BME solicitors still face disproportionate amount of regulatory action, SRA admits

Regulatory outcomes: disproportionality problem first identified seven years ago

Black and minority ethnic (BME) solicitors continue to figure in a disproportionate number of regulatory actions, the Solicitors Regulation Authority (SRA) has admitted.

Figures to be published by the end of July will show this disproportionality across key areas such as interventions, referrals to the Solicitors Disciplinary Tribunal and the imposition of practising certificate conditions.

The SRA has been working on this problem since it was first identified in 2004, leading to the Ouseley report in 2007 and the SRA’s first equality and diversity strategy a year later. This is being replaced by an equality framework which was agreed this week by the SRA board.

In a statement, the SRA told Legal Futures: “Over the past two years we have held a number of joint events with key BME practitioner representative groups, such as the Society of Asian Lawyers and the Black Solicitors Network aimed at BME solicitors.

“We have used these events to improve our engagement with BME solicitors, provide information about our role, give support and information on key areas of the code, and make it clear what we expect from firms regarding compliance. We have also improved transparency in relation to our investigative work, published our decision-making criteria, and demonstrated how we assess risk.

“Although we are pleased about this progress, we recognise and are concerned that disproportionality still exists in our disciplinary and enforcement actions affecting this segment. We are continuing to address this area.”

Also, an action plan was put in place following research last year into disproportionality, and the SRA said a report of progress against this will be published by September.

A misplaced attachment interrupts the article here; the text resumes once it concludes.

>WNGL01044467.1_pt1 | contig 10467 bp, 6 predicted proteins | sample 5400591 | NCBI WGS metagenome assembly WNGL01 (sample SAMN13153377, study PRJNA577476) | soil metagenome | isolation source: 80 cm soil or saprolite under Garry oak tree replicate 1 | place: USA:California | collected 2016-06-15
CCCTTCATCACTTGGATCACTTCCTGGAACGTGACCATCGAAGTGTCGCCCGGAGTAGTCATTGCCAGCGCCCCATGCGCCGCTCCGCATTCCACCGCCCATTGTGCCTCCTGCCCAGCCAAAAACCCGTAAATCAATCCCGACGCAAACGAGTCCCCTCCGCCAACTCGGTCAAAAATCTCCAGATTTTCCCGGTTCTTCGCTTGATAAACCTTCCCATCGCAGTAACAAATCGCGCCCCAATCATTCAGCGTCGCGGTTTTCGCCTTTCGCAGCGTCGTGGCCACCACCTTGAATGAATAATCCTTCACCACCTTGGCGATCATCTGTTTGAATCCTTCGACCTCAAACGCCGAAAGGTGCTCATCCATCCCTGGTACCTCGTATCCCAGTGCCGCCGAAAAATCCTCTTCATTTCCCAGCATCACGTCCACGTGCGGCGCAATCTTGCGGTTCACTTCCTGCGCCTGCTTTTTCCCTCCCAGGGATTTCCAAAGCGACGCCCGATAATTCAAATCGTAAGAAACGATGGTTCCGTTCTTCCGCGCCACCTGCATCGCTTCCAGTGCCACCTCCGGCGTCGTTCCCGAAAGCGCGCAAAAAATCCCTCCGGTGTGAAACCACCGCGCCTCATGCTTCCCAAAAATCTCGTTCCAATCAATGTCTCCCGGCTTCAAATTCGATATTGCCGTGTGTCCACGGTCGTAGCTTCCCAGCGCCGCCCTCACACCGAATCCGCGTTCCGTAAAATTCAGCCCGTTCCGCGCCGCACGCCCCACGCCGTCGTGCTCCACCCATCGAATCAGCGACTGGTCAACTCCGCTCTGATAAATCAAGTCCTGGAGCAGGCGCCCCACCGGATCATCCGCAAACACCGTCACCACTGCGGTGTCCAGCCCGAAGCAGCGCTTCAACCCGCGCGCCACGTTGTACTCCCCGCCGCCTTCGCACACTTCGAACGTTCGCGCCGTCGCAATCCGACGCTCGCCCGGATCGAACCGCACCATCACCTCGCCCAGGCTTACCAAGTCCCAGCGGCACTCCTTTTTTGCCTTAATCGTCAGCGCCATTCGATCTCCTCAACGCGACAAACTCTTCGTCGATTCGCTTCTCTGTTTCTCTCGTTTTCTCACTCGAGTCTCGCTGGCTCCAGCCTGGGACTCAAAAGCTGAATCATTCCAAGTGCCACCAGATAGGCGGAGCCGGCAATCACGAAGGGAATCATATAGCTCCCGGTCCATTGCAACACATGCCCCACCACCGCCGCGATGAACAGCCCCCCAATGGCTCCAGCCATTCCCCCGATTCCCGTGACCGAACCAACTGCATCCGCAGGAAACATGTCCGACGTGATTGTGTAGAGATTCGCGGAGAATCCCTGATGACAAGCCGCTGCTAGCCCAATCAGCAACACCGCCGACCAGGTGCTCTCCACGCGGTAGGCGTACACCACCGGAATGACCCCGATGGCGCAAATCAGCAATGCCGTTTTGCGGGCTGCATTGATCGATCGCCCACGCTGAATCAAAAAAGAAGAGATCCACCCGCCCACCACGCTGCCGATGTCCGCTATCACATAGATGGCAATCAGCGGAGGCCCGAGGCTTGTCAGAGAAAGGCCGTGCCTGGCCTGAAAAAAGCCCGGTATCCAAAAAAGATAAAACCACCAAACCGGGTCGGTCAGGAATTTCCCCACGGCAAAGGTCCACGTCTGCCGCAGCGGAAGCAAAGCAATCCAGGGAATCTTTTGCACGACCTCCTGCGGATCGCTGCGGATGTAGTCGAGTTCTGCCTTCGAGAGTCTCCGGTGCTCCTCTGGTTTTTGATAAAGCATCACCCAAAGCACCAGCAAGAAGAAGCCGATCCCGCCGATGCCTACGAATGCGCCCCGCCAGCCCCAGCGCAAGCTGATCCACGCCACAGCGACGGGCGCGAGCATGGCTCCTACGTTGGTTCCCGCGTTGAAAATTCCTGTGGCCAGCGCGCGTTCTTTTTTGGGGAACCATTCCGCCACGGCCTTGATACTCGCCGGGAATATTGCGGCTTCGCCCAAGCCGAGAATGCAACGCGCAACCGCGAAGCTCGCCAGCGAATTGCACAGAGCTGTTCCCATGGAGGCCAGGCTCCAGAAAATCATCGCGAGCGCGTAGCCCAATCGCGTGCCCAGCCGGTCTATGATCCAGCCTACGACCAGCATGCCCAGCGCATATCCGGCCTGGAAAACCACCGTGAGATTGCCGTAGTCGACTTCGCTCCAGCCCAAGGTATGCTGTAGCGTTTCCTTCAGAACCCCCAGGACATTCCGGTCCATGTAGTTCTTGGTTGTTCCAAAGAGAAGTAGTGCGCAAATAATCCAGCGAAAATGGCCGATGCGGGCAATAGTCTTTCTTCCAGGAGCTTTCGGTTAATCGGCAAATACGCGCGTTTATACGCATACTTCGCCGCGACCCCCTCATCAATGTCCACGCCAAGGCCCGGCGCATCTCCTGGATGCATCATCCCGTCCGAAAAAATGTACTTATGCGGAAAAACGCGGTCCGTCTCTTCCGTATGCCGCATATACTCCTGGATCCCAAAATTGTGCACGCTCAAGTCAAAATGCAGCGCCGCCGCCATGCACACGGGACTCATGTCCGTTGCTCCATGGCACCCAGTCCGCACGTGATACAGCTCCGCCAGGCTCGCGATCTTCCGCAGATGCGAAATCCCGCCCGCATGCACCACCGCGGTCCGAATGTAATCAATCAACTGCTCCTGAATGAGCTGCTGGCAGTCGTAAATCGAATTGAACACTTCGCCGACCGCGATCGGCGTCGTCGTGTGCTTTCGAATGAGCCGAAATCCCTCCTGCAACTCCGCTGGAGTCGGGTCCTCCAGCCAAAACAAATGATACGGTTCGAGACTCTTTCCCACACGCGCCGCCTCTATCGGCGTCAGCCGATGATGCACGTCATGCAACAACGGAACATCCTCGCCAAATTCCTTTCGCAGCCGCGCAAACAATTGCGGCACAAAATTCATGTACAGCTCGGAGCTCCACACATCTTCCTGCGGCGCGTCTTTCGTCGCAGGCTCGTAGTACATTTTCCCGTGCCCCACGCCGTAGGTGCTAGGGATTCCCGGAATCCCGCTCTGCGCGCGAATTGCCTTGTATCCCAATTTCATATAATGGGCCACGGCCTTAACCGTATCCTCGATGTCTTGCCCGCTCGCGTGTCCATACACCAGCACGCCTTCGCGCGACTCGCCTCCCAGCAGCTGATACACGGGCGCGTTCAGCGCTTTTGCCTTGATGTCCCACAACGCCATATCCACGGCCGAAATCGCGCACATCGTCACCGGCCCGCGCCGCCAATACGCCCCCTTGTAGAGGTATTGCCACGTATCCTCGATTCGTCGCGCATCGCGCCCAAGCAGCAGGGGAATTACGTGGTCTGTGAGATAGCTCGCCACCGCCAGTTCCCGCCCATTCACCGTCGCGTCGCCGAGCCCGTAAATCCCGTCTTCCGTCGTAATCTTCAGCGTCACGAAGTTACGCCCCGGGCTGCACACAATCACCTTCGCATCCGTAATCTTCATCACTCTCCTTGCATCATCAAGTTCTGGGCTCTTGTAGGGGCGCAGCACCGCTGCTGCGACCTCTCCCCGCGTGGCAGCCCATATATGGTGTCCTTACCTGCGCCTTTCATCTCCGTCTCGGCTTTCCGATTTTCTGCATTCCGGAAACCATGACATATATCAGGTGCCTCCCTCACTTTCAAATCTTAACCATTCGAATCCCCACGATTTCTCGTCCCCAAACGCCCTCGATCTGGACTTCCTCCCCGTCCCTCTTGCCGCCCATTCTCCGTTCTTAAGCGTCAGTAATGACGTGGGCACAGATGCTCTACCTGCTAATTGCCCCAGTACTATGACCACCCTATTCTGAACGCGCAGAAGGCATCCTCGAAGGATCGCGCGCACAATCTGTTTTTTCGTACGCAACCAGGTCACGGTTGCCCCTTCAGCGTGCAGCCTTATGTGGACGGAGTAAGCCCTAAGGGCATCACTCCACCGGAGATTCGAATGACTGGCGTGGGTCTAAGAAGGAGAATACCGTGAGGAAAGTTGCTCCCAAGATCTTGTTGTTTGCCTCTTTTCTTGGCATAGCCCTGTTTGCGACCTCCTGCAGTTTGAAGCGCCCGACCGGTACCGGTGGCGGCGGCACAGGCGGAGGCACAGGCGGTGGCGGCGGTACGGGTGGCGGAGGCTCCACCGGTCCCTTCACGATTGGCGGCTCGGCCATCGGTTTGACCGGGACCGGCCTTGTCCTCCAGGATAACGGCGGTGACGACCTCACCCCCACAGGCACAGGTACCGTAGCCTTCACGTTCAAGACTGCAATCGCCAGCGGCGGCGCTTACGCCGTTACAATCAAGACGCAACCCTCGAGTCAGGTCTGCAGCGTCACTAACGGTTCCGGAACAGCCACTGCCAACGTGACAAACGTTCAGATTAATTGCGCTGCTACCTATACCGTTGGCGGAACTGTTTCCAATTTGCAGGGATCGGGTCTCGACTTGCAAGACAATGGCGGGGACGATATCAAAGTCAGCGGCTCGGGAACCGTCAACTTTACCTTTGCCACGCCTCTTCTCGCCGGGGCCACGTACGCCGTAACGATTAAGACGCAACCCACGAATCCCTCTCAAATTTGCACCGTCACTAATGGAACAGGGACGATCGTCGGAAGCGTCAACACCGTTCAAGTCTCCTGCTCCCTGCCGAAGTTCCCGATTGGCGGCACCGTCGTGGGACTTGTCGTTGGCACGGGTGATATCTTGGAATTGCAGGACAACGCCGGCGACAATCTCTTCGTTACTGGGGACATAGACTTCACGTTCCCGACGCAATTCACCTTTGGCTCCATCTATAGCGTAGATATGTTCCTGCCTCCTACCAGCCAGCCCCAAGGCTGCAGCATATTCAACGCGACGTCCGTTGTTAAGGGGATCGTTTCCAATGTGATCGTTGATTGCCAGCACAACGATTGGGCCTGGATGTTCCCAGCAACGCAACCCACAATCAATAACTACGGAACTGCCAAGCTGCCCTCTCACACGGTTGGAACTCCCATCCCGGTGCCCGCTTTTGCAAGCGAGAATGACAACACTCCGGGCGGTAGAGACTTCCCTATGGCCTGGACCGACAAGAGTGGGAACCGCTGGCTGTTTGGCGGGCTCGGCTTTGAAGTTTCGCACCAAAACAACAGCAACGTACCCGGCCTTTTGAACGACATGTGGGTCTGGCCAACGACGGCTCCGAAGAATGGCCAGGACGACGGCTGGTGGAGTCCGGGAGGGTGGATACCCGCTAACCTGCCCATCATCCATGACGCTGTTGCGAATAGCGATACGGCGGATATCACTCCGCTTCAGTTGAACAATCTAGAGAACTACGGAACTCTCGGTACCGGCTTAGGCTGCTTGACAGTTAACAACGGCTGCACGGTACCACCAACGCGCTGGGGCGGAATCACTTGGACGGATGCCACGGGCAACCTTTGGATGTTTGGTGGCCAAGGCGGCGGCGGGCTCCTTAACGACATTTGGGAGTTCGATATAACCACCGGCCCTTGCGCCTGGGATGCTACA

The SRA outlines its equality objectives for 2011/12 within the equality framework, explaining how these will be met through a detailed action plan.

The SRA said two key priorities in coming months are to ensure that respect for equality and human rights are embedded within its new authorisation, supervision and enforcement functions, and in the work being undertaken within the organisation to prepare for outcomes-focused regulation.

It will also be working with solicitors to help them meet the new mandatory principle to “encourage equality of opportunity and respect for diversity” by delivering the new equality and diversity outcomes set out in the code of conduct that comes into force on 6 October.

SRA chief executive Antony Townsend said: “The equality framework will help us focus on our key equality objectives for 2011/12 and build on the improvements we have made over the past few years. Despite the progress we have made, there remain considerable challenges, which the framework and objectives identify.

“As we transform our organisation to meet the challenges ahead, we will actively promote equality and diversity in all our activities and continue to work in partnership with our stakeholders.”


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